The Wellbeing effects of a Routine article written by Octavia Chabrier
The Wellbeing effects of a routine
Keeping a daily routine is proving to be one of the best things we can do for our health and wellbeing. This is especially important right now, in such a challenging time. Studies have shown that routine helps us to feel secure, and stress and worry less, by sending a message to the brain that there are still many things within our control.
Many of us have not had access to our normal organised routines, such as physical, spiritual and community engagement activities, and have had to be creative and resilient in seeking alternative ways of connection and sticking to as many routines as possible.
Spend a few minutes thinking about what has been important for you over these past months in as far as your daily habits and routines and how they have helped and how you have adapted any in this pandemic.
Here are some Wellness routines that people have shared with us that they have been able to continue in some ways:
Daily walks, around the garden, street or retirement village. Gardening. Bowls, crosswords and book club. Cooking for family or neighbours Listening to music and watching movies. Phoning family or friends regularly. Worshipping and connecting with one’s spiritual practice. Sewing, mending and being crafty.
Spring is here and a good wellness tip is to find some gentle morning sun and sit in it whilst Reflecting on what strengths you’ve drawn on and how all your resilience and knowledge has helped you to manoeuvre this tricky year. Perhaps take a few minutes to think about the people, the phone calls, the food, the flowers – anything that has helped you, or that you have shared to help another over this time. Sometimes it’s the smallest thing – a ray of sunshine and a smile that has got you through strengths we have that we may have taken for granted.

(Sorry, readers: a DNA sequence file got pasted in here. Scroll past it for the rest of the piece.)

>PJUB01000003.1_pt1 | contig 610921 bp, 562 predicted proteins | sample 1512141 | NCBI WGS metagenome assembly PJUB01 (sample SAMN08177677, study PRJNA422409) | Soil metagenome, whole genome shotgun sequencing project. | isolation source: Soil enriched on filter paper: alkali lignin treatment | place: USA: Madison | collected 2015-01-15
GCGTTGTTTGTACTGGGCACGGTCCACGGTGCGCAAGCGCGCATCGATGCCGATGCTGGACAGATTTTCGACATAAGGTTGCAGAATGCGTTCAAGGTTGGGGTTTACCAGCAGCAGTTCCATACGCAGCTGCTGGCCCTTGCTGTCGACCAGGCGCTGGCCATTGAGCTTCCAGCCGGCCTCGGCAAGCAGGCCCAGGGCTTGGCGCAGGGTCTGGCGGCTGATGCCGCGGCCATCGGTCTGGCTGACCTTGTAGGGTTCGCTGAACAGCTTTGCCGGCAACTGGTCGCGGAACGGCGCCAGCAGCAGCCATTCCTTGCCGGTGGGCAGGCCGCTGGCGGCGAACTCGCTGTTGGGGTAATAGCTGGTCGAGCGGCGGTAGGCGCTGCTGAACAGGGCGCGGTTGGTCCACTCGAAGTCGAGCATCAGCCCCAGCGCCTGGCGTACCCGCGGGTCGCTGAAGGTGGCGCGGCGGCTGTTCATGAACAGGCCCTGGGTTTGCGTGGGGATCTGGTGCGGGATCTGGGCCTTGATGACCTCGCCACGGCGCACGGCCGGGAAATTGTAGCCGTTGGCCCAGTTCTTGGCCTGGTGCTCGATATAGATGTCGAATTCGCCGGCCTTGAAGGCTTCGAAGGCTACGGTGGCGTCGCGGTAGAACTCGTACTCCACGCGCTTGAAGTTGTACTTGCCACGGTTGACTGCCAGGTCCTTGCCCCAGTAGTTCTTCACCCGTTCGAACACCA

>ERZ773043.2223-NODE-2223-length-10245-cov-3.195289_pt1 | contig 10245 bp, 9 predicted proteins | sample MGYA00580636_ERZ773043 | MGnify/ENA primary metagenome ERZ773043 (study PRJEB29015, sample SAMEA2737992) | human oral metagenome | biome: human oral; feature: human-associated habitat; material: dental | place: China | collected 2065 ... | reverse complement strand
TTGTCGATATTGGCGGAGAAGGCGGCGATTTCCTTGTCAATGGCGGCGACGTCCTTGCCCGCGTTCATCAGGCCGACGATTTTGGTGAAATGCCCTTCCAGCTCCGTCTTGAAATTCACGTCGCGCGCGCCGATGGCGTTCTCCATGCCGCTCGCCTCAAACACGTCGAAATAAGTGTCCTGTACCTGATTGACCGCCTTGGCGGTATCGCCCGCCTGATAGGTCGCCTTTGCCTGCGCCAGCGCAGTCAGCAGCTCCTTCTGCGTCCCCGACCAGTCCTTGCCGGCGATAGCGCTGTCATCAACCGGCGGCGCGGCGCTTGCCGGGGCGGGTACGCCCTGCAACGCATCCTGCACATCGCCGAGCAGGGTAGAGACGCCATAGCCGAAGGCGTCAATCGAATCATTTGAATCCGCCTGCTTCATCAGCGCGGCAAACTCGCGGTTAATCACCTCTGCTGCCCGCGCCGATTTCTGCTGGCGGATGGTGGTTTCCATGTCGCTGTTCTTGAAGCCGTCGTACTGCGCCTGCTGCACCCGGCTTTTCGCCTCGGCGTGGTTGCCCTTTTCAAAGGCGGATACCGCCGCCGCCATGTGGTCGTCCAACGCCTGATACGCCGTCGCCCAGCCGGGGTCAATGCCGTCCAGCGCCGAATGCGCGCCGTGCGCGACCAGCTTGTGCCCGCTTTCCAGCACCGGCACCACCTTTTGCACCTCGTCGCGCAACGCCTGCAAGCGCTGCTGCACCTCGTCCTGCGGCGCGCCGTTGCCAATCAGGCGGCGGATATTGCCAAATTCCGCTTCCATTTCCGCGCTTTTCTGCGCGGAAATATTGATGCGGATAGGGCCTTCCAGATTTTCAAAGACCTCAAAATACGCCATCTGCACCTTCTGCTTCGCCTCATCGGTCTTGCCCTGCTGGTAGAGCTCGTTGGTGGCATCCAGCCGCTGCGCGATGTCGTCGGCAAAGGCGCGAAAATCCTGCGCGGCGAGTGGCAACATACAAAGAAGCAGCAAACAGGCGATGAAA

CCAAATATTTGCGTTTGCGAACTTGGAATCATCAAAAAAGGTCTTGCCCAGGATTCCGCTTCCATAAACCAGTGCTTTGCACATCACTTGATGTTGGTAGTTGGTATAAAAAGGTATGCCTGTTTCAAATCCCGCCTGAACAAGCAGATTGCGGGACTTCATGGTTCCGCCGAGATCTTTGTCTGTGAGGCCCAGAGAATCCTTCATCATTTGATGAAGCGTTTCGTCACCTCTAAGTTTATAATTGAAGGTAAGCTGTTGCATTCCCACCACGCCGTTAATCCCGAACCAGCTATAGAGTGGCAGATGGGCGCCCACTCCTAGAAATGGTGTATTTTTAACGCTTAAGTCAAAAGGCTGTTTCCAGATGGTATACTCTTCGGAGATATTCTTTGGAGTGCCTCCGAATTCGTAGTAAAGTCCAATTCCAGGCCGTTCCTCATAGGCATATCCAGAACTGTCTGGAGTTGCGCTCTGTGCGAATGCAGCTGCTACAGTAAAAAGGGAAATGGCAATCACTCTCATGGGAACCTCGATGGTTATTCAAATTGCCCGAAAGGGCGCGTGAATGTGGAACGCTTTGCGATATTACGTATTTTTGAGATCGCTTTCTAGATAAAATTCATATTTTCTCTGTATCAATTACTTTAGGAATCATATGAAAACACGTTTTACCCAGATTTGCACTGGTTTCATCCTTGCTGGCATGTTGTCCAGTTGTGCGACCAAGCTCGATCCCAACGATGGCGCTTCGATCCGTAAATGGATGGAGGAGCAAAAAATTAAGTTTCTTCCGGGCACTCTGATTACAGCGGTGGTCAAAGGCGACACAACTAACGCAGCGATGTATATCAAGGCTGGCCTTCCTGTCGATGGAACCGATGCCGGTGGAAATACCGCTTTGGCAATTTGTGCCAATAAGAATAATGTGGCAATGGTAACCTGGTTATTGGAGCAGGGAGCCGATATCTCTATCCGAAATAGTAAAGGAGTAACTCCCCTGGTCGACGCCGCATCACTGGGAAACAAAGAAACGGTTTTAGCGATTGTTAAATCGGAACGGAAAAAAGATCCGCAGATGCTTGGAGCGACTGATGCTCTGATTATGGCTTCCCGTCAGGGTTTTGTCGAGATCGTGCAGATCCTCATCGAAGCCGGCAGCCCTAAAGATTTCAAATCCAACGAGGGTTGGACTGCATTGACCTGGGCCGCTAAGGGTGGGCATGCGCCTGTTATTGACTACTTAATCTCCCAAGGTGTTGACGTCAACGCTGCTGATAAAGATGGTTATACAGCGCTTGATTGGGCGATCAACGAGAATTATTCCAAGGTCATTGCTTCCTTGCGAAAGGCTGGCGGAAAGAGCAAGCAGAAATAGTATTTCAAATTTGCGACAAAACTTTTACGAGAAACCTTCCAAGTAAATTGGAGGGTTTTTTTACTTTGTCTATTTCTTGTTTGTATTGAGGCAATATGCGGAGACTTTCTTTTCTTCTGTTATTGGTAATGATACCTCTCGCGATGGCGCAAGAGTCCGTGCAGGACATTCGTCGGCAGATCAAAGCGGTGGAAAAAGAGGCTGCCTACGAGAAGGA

Fathers Day 6th September
How to say ‘Father’ in other languages
|French||Père||Yiddish||Tatti or Tateh||Turkish||Baba or Papa|
|Hebrew||Abbah||Korean||Appa or Aboji||Afrikaans||Vader|
|Malaysian||Bapa||German||Vater or Papi||Dutch||Vader|
The Diversitat Aged Support Project – Time Capsule Arts Project
article written by Colin Speed
The Coronavirus (COVID-19) shutdown 2020 has changed everyone’s life dramatically living in Australia and their families and friends – and it is worth documenting this moment in time for future generations.
The Diversitat Aged Support staff have formed a project team to ensure as many clients, volunteers and staff can be involved in the Diversitat COVID-
19 Time Capsule 2020 as possible. We have produced a Journal to
capture your thoughts and creative images.
The journals will be placed in the Time Capsule and buried at the Healthy Living Centre in late November 2020.
It will be opened in 5 years’ time for others to understand what Isolation restrictions were like for us and what we did during our time of staying at home.’